Proper bowel distension with oral contrast is a key part of patient preparation for MRE, and crucial for a good quality, diagnostic exam. Oral contrast reduces luminal air that can cause susceptibility artifact. The ideal contrast agent stays within the bowel lumen for the duration of the exam, is absorbed minimally, and evacuated completely.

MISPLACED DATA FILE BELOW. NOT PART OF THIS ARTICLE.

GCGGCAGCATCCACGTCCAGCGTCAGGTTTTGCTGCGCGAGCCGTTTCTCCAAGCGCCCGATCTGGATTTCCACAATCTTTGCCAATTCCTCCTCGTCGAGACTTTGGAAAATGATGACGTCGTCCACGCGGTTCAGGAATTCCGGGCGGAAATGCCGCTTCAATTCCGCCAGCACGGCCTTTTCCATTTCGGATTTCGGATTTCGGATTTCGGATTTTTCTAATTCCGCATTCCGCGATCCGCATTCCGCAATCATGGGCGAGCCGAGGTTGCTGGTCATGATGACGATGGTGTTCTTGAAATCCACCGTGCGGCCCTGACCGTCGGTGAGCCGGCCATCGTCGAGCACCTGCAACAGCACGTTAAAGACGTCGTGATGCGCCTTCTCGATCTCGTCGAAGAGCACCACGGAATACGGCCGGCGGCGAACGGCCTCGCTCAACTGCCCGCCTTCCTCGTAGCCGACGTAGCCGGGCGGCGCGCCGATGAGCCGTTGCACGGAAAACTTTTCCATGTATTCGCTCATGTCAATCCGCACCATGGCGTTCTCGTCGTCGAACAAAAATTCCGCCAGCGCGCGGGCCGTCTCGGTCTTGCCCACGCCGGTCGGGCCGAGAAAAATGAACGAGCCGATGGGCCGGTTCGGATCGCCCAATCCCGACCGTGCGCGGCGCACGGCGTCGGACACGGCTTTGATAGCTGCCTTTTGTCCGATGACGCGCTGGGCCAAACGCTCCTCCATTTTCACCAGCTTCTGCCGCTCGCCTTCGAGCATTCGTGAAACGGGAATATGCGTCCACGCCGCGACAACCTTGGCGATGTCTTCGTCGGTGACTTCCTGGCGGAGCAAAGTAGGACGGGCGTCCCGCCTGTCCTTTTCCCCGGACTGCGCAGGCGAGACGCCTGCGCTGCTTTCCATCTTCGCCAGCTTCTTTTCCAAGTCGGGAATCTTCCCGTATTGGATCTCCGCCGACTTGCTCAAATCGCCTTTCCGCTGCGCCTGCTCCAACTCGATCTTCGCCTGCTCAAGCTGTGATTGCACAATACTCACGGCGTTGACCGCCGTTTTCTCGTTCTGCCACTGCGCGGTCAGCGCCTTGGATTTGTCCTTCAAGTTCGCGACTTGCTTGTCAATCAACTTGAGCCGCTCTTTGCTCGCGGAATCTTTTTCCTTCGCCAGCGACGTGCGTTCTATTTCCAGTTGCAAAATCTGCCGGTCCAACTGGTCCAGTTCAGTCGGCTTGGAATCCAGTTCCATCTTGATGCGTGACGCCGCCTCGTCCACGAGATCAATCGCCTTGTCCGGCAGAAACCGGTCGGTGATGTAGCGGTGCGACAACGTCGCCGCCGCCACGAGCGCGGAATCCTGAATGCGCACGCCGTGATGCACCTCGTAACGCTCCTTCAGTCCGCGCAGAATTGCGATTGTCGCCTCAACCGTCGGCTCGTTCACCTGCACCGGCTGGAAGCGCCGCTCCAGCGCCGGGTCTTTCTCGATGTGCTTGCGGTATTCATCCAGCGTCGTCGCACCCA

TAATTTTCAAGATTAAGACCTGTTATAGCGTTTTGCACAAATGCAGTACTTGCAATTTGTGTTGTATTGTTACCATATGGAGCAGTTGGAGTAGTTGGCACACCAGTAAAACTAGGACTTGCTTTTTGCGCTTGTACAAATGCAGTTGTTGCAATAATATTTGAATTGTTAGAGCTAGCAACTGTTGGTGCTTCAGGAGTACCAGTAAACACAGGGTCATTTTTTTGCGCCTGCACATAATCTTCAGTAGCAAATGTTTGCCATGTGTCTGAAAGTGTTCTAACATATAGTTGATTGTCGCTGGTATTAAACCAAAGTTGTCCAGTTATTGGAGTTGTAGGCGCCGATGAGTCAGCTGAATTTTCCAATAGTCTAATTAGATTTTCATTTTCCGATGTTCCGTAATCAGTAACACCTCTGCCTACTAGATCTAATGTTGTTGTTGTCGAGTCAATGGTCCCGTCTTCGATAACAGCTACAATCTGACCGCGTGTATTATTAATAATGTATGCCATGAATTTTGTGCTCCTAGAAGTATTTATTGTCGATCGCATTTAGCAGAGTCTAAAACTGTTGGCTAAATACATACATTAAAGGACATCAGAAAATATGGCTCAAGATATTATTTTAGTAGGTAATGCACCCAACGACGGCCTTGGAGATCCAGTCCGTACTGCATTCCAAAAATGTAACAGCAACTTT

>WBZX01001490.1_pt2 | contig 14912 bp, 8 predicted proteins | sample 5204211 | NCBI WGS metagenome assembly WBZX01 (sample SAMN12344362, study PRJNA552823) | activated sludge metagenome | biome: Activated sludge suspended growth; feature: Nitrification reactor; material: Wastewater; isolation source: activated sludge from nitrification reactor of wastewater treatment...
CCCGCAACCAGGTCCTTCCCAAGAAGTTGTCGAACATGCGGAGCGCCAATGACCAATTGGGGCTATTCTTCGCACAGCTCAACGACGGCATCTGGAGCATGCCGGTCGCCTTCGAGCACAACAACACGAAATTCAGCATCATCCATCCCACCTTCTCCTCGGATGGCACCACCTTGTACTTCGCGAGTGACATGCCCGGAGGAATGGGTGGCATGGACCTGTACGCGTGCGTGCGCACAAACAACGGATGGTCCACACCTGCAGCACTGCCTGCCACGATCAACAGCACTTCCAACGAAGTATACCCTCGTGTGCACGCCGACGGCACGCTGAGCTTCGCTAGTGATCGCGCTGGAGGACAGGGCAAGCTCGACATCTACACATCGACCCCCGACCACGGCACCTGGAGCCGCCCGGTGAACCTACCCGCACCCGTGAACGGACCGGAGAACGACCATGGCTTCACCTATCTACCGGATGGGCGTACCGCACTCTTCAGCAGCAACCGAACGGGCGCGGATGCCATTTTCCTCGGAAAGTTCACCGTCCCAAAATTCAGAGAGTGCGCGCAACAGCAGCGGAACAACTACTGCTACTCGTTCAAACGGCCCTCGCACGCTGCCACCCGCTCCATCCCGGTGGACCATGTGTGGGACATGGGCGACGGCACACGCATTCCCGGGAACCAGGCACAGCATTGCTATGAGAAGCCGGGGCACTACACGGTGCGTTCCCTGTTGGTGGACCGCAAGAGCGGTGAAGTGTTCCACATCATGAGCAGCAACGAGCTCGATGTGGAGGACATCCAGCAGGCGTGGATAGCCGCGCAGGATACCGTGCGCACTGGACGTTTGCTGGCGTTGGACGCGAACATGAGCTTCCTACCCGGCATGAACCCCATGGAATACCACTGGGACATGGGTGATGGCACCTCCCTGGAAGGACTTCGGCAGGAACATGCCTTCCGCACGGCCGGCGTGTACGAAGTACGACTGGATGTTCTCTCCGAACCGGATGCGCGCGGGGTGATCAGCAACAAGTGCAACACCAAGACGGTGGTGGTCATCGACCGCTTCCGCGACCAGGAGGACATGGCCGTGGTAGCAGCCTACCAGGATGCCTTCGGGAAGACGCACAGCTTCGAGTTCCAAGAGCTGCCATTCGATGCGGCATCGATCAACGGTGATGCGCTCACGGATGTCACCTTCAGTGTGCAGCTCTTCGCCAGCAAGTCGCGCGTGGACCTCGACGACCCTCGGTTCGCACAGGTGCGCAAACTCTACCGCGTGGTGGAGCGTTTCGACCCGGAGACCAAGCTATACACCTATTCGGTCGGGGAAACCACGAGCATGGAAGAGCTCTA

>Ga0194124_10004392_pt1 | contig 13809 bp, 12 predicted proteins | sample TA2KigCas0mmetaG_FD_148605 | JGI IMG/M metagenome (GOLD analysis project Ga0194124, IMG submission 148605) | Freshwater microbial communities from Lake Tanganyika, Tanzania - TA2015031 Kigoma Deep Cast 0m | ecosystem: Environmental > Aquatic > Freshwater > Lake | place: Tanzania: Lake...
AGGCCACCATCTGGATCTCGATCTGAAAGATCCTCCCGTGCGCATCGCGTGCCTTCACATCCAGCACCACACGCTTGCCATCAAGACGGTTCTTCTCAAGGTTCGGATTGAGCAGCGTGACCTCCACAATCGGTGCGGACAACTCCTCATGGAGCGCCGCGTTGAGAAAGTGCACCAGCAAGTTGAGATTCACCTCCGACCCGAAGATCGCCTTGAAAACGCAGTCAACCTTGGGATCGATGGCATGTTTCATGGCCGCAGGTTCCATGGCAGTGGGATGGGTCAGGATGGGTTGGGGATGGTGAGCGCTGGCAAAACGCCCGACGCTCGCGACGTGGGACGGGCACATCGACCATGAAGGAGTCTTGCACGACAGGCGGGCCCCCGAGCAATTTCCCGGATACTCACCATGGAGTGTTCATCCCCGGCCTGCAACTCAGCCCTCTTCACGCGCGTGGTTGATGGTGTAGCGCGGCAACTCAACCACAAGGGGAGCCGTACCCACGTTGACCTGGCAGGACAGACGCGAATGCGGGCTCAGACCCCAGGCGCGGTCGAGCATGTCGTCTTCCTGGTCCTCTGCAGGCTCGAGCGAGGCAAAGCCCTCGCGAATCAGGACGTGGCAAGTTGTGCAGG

Oral contrast can be ingested or administered via a nasogastric tube. Most centers administer orally to minimize patient discomfort. In adults, several oral contrast agents have been used, however in children, only a few have been used. Biphasic agents that are low signal on T1 weighted images and high signal on T2-weighted images are used. Initially, a mixture of mannitol and polyethylene glycol was used as an oral contrast agent in children. Volumen, is a biphasic oral contrast agent that has been increasingly given to children. It consists of a mixture of low concentration barium and sorbitol. The role of mannitol and sorbitol in their respective formulations is to draw fluid into the bowel lumen, this is due to their high osmolarity. Known possible adverse effects of these oral contrast agents include abdominal discomfort, cramping, nausea, vomiting, and diarrhea. Several pediatric studies have demonstrated that a total volume of up to 1000 ml, 1 hour prior to scan is optimal for good bowel distension. At our institution, we have seen good results with a minimum of 800 ml Volumen.